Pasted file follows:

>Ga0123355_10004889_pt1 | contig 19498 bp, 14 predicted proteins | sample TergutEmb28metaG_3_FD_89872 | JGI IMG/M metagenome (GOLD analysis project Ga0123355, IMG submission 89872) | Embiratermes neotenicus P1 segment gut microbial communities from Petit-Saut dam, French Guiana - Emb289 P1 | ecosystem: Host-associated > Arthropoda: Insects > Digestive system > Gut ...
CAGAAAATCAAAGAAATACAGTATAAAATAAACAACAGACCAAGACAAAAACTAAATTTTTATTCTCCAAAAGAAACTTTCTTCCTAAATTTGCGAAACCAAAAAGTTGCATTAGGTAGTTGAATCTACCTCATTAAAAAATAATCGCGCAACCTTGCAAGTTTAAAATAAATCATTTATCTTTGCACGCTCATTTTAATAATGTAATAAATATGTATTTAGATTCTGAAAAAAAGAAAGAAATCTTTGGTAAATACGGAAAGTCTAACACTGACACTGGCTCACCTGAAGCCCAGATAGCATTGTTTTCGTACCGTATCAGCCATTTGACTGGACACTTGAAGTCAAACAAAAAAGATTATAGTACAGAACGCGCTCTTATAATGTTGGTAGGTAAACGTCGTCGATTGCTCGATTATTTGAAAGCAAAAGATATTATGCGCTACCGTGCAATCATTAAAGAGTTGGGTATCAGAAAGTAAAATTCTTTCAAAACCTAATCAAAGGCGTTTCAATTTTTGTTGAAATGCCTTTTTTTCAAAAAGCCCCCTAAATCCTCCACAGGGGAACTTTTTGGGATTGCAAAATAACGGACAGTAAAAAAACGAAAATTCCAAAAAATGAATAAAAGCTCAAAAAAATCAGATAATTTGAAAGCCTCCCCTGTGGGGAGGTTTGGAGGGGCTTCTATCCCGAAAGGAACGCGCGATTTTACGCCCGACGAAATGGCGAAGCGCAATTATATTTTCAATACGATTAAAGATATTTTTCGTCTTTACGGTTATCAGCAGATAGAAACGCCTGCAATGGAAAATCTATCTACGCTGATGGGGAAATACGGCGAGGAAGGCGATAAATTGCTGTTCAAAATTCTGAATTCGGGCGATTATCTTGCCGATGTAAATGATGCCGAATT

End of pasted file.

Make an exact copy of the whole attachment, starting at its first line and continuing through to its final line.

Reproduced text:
>Ga0123355_10004889_pt1 | contig 19498 bp, 14 predicted proteins | sample TergutEmb28metaG_3_FD_89872 | JGI IMG/M metagenome (GOLD analysis project Ga0123355, IMG submission 89872) | Embiratermes neotenicus P1 segment gut microbial communities from Petit-Saut dam, French Guiana - Emb289 P1 | ecosystem: Host-associated > Arthropoda: Insects > Digestive system > Gut ...
CAGAAAATCAAAGAAATACAGTATAAAATAAACAACAGACCAAGACAAAAACTAAATTTTTATTCTCCAAAAGAAACTTTCTTCCTAAATTTGCGAAACCAAAAAGTTGCATTAGGTAGTTGAATCTACCTCATTAAAAAATAATCGCGCAACCTTGCAAGTTTAAAATAAATCATTTATCTTTGCACGCTCATTTTAATAATGTAATAAATATGTATTTAGATTCTGAAAAAAAGAAAGAAATCTTTGGTAAATACGGAAAGTCTAACACTGACACTGGCTCACCTGAAGCCCAGATAGCATTGTTTTCGTACCGTATCAGCCATTTGACTGGACACTTGAAGTCAAACAAAAAAGATTATAGTACAGAACGCGCTCTTATAATGTTGGTAGGTAAACGTCGTCGATTGCTCGATTATTTGAAAGCAAAAGATATTATGCGCTACCGTGCAATCATTAAAGAGTTGGGTATCAGAAAGTAAAATTCTTTCAAAACCTAATCAAAGGCGTTTCAATTTTTGTTGAAATGCCTTTTTTTCAAAAAGCCCCCTAAATCCTCCACAGGGGAACTTTTTGGGATTGCAAAATAACGGACAGTAAAAAAACGAAAATTCCAAAAAATGAATAAAAGCTCAAAAAAATCAGATAATTTGAAAGCCTCCCCTGTGGGGAGGTTTGGAGGGGCTTCTATCCCGAAAGGAACGCGCGATTTTACGCCCGACGAAATGGCGAAGCGCAATTATATTTTCAATACGATTAAAGATATTTTTCGTCTTTACGGTTATCAGCAGATAGAAACGCCTGCAATGGAAAATCTATCTACGCTGATGGGGAAATACGGCGAGGAAGGCGATAAATTGCTGTTCAAAATTCTGAATTCGGGCGATTATCTTGCCGATGTAAATGATGCCGAATT